Thomas W. Bennett (conscientious objector)

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Thomas William Bennett
Corporal Thomas Bennett Cmoh army.jpg
Corporal Thomas Bennett
Born (1947-04-07)April 7, 1947
Morgantown, West Virginia
Died February 11, 1969(1969-02-11) (aged 21)
Chu Pa Region, Pleiku Province, Republic of Vietnam
Allegiance United States United States of America
Service/branch United States Army
Years of service 1968–1969
Rank Corporal
Unit 14th Infantry Regiment, 4th Infantry Division
Battles/wars Vietnam War
Awards Medal of Honor
Purple Heart

Thomas William Bennett (April 7, 1947 – February 11, 1969) was a U.S. Army medic and the second conscientious objector to receive the Medal of Honor (Desmond Doss, a medic in World War II, was the first). Bennett was killed in action during the Vietnam War and posthumously received the Medal of Honor.

Biography[edit]

Born in Morgantown, West Virginia, Thomas W. Bennett was sociable and deeply religious. While a student at West Virginia University, he formed the Campus Ecumenical Council during his freshman year.

When he was placed on academic probation after the Fall 1967 semester, he considered his options should he lose his academic deferment. Deeply patriotic, but opposed to killing on religious grounds, he opted to enlist as a conscientious objector who was willing to serve. This classification is different from a conscientious objector who will not assist the military in any way. He was trained as a field medic.

Cpl. Thomas W. Bennett arrived in South Vietnam on January 1, 1969, and was assigned to Bravo Company, 1st Battalion, 14th Infantry in the Central Highlands of Vietnam. The unit began a series of strenuous patrols in the dense, mountainous terrain. On February 9, 1969, the unit came under intense fire, and Cpl. Bennett risked gunfire to pull at least five wounded men to safety. That evening, his platoon sergeant recommended him for the Silver Star.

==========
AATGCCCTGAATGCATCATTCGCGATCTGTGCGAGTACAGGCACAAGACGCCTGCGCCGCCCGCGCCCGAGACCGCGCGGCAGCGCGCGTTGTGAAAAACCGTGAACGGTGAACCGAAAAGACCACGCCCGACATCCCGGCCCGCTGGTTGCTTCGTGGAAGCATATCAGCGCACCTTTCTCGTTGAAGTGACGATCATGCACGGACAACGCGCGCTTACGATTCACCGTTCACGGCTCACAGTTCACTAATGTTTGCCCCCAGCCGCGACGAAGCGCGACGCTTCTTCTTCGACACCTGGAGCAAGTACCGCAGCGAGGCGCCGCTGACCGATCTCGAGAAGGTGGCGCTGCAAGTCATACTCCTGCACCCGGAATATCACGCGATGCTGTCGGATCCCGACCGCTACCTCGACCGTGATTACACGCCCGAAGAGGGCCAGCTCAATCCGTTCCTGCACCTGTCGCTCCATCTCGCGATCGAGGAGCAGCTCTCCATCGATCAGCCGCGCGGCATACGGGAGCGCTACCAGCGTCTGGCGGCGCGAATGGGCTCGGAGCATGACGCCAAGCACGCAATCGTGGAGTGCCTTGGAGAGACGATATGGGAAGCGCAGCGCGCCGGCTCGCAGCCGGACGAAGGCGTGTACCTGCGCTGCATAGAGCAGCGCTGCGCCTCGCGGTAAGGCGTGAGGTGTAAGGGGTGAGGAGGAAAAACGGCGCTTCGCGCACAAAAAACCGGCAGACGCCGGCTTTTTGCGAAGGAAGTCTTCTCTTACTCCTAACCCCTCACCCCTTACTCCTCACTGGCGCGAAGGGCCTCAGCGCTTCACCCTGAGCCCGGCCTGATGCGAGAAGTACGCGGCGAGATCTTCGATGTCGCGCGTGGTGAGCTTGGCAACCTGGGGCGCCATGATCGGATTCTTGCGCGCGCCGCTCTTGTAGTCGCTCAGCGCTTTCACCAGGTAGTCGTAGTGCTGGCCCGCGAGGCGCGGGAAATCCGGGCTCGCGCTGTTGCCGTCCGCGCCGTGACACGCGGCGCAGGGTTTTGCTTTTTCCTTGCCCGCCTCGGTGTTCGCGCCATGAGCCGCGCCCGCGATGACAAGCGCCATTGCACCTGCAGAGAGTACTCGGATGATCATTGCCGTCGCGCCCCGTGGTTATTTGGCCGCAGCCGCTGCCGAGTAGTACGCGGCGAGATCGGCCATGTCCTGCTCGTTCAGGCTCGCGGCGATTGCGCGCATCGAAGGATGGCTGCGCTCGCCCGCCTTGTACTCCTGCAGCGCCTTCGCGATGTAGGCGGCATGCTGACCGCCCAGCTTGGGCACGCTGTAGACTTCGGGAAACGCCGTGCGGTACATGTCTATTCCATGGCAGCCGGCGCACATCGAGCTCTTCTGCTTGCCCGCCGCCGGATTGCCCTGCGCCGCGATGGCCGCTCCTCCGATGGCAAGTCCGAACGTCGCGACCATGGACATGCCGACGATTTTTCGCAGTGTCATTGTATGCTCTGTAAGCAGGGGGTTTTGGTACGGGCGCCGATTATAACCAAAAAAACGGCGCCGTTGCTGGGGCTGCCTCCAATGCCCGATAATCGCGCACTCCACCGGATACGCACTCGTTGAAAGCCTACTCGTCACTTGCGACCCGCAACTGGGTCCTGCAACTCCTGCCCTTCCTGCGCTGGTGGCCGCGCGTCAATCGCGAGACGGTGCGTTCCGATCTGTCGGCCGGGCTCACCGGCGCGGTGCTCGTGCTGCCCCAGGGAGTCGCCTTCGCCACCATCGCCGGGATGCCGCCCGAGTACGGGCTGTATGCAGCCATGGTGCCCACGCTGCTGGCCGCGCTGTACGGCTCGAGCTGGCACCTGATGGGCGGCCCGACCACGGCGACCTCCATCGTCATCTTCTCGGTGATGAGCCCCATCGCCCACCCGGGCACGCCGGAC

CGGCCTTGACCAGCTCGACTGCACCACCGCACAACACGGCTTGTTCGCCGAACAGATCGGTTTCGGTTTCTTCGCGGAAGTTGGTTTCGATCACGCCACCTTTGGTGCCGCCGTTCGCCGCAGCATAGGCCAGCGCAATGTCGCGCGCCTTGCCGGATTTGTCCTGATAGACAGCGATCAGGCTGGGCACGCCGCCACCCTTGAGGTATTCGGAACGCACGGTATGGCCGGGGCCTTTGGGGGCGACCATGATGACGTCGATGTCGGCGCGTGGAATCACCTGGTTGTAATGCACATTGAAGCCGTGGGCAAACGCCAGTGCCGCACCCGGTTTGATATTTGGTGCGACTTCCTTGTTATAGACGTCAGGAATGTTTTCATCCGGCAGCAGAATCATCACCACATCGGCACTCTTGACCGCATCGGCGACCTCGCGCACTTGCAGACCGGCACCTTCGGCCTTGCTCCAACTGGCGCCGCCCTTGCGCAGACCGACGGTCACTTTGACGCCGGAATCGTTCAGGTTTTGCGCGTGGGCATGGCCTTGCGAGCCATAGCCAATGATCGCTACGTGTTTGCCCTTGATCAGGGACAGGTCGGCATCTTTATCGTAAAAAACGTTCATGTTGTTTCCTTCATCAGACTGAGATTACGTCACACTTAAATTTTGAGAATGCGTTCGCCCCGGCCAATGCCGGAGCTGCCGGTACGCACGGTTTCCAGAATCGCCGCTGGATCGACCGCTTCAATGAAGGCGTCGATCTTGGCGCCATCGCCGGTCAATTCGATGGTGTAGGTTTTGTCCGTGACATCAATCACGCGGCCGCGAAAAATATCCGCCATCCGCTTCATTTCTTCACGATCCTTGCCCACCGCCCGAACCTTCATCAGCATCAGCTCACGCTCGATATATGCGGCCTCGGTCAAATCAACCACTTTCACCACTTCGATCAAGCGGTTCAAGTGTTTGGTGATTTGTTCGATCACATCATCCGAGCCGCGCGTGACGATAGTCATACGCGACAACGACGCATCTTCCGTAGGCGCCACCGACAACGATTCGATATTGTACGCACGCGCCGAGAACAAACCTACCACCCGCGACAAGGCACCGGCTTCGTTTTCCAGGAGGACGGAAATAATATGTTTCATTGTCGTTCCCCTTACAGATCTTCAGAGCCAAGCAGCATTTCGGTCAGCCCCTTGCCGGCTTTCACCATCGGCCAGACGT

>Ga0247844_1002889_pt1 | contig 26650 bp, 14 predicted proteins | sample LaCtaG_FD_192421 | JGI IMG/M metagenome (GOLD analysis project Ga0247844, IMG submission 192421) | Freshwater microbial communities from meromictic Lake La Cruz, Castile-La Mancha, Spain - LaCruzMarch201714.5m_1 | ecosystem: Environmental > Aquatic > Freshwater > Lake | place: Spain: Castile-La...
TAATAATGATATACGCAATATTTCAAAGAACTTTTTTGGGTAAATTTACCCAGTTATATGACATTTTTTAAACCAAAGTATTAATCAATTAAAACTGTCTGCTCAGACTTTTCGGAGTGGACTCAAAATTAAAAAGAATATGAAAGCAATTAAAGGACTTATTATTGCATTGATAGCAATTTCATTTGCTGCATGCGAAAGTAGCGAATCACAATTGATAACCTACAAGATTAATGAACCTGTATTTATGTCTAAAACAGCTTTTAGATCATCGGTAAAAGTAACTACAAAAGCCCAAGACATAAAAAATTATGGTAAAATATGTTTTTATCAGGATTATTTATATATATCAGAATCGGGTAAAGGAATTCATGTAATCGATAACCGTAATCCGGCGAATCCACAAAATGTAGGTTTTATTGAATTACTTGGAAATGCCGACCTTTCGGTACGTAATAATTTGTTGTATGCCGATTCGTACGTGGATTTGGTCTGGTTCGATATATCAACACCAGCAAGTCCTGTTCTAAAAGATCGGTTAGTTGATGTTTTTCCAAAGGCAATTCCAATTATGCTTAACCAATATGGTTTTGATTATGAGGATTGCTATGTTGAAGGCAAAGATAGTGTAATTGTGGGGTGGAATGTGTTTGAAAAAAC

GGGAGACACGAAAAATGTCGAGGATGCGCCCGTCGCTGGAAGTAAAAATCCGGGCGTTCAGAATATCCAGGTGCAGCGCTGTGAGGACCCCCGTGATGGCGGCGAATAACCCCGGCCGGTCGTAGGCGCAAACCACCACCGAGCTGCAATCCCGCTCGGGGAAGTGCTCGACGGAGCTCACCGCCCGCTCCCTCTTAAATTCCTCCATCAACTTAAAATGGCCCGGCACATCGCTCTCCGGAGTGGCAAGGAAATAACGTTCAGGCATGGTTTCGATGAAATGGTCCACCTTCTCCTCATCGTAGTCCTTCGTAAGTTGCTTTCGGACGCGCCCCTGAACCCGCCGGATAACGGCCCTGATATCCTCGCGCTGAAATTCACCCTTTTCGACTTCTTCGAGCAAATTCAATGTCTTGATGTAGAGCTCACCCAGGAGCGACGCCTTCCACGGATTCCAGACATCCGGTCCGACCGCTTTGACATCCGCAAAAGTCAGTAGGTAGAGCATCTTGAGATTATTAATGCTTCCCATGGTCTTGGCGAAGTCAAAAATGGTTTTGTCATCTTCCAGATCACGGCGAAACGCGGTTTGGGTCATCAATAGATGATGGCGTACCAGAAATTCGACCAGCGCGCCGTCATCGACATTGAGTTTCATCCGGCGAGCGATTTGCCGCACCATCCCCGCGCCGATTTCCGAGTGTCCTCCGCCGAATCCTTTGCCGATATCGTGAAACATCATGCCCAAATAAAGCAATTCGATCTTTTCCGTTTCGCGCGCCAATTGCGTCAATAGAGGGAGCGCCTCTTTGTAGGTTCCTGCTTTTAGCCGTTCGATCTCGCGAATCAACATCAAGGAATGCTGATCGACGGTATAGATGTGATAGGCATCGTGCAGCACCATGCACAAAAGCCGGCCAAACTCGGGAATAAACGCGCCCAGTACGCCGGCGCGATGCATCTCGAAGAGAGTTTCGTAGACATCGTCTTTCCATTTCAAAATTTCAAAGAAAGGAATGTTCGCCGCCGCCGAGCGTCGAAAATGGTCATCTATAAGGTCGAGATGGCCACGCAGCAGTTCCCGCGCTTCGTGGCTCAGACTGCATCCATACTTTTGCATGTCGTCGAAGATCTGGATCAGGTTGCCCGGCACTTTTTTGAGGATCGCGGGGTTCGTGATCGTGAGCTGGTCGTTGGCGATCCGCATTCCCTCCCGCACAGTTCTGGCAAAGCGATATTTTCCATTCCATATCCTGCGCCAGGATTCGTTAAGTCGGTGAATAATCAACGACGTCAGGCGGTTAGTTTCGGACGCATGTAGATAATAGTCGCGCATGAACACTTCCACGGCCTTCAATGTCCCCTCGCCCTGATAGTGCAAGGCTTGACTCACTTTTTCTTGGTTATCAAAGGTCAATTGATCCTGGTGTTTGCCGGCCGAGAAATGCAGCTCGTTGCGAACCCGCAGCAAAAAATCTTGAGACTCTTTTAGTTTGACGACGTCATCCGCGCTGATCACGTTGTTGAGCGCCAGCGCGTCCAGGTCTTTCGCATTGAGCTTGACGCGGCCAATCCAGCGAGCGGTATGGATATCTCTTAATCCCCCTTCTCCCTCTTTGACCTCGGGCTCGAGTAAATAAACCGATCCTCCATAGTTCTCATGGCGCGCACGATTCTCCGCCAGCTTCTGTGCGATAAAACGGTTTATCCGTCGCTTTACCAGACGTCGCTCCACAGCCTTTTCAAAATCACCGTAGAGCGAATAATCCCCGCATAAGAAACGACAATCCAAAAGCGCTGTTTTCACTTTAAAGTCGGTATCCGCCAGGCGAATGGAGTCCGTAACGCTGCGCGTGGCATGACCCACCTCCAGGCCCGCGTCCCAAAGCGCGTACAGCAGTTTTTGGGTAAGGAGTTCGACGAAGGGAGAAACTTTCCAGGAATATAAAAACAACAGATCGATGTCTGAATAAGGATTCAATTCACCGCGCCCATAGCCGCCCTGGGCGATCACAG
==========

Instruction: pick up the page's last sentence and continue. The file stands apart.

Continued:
Over the coming days, Cpl. Bennett repeatedly put himself in harm's way to tend to the wounded. On February 11, while attempting to reach a soldier wounded by sniper fire, Cpl. Bennett was gunned down. On April 7, 1970, his posthumous Medal of Honor was presented to his mother and stepfather by President Richard Nixon.

A dormitory tower at West Virginia University's Evansdale Residential Complex is named in his honor.

A medical clinic at Fort Hood is named in his honor.

Medal of Honor citation[edit]

Rank and organization: Corporal, United States Army, 2nd Platoon, Company B, 1st Battalion, 14th Infantry Regiment.

Place and date: Chu Pa Region, Pleiku Province, Republic of Vietnam, 9-11 February 1969

Entered service at: Fairmont, West Virginia

Birth: Morgantown, West Virginia Born: 7 April 1947,


Citation
Cmoh army.jpg

For conspicuous gallantry and intrepidity in action at the risk of his life above and beyond the call of duty. Cpl. Bennett distinguished himself while serving as a platoon medical aidman with the 2d Platoon, Company B, during a reconnaissance-in-force mission. On 9 February the platoon was moving to assist the 1st Platoon of Company D which had run into a North Vietnamese ambush when it became heavily engaged by the intense small arms, automatic weapons, mortar and rocket fire from a well fortified and numerically superior enemy unit. In the initial barrage of fire, 3 of the point members of the platoon fell wounded. Cpl. Bennett, with complete disregard for his safety, ran through the heavy fire to his fallen comrades, administered life-saving first aid under fire and then made repeated trips carrying the wounded men to positions of relative safety from which they would be medically evacuated from the battle position. Cpl. Bennett repeatedly braved the intense enemy fire moving across open areas to give aid and comfort to his wounded comrades. He valiantly exposed himself to the heavy fire in order to retrieve the bodies of several fallen personnel. Throughout the night and following day, Cpl. Bennett moved from position to position treating and comforting the several personnel who had suffered shrapnel and gunshot wounds. On 11 February, Company B again moved in an assault on the well fortified enemy positions and became heavily engaged with the numerically superior enemy force. Five members of the company fell wounded in the initial assault. Cpl. Bennett ran to their aid without regard to the heavy fire. He treated 1 wounded comrade and began running toward another seriously wounded man. Although the wounded man was located forward of the company position covered by heavy enemy grazing fire and Cpl. Bennett was warned that it was impossible to reach the position, he leaped forward with complete disregard for his safety to save his comrade's life. In attempting to save his fellow soldier, he was mortally wounded. Cpl. Bennett's undaunted concern for his comrades at the cost of his life above and beyond the call of duty are in keeping with the highest traditions of the military service and reflect great credit upon himself, his unit, and the U.S. Army.


See also[edit]

References[edit]

 This article incorporates public domain material from websites or documents of the United States Army Center of Military History.
  1. ^ "Medal of Honor recipients". Medal of Honor citations. United States Army Center of Military History. August 3, 2009. Retrieved July 1, 2010. 

External links[edit]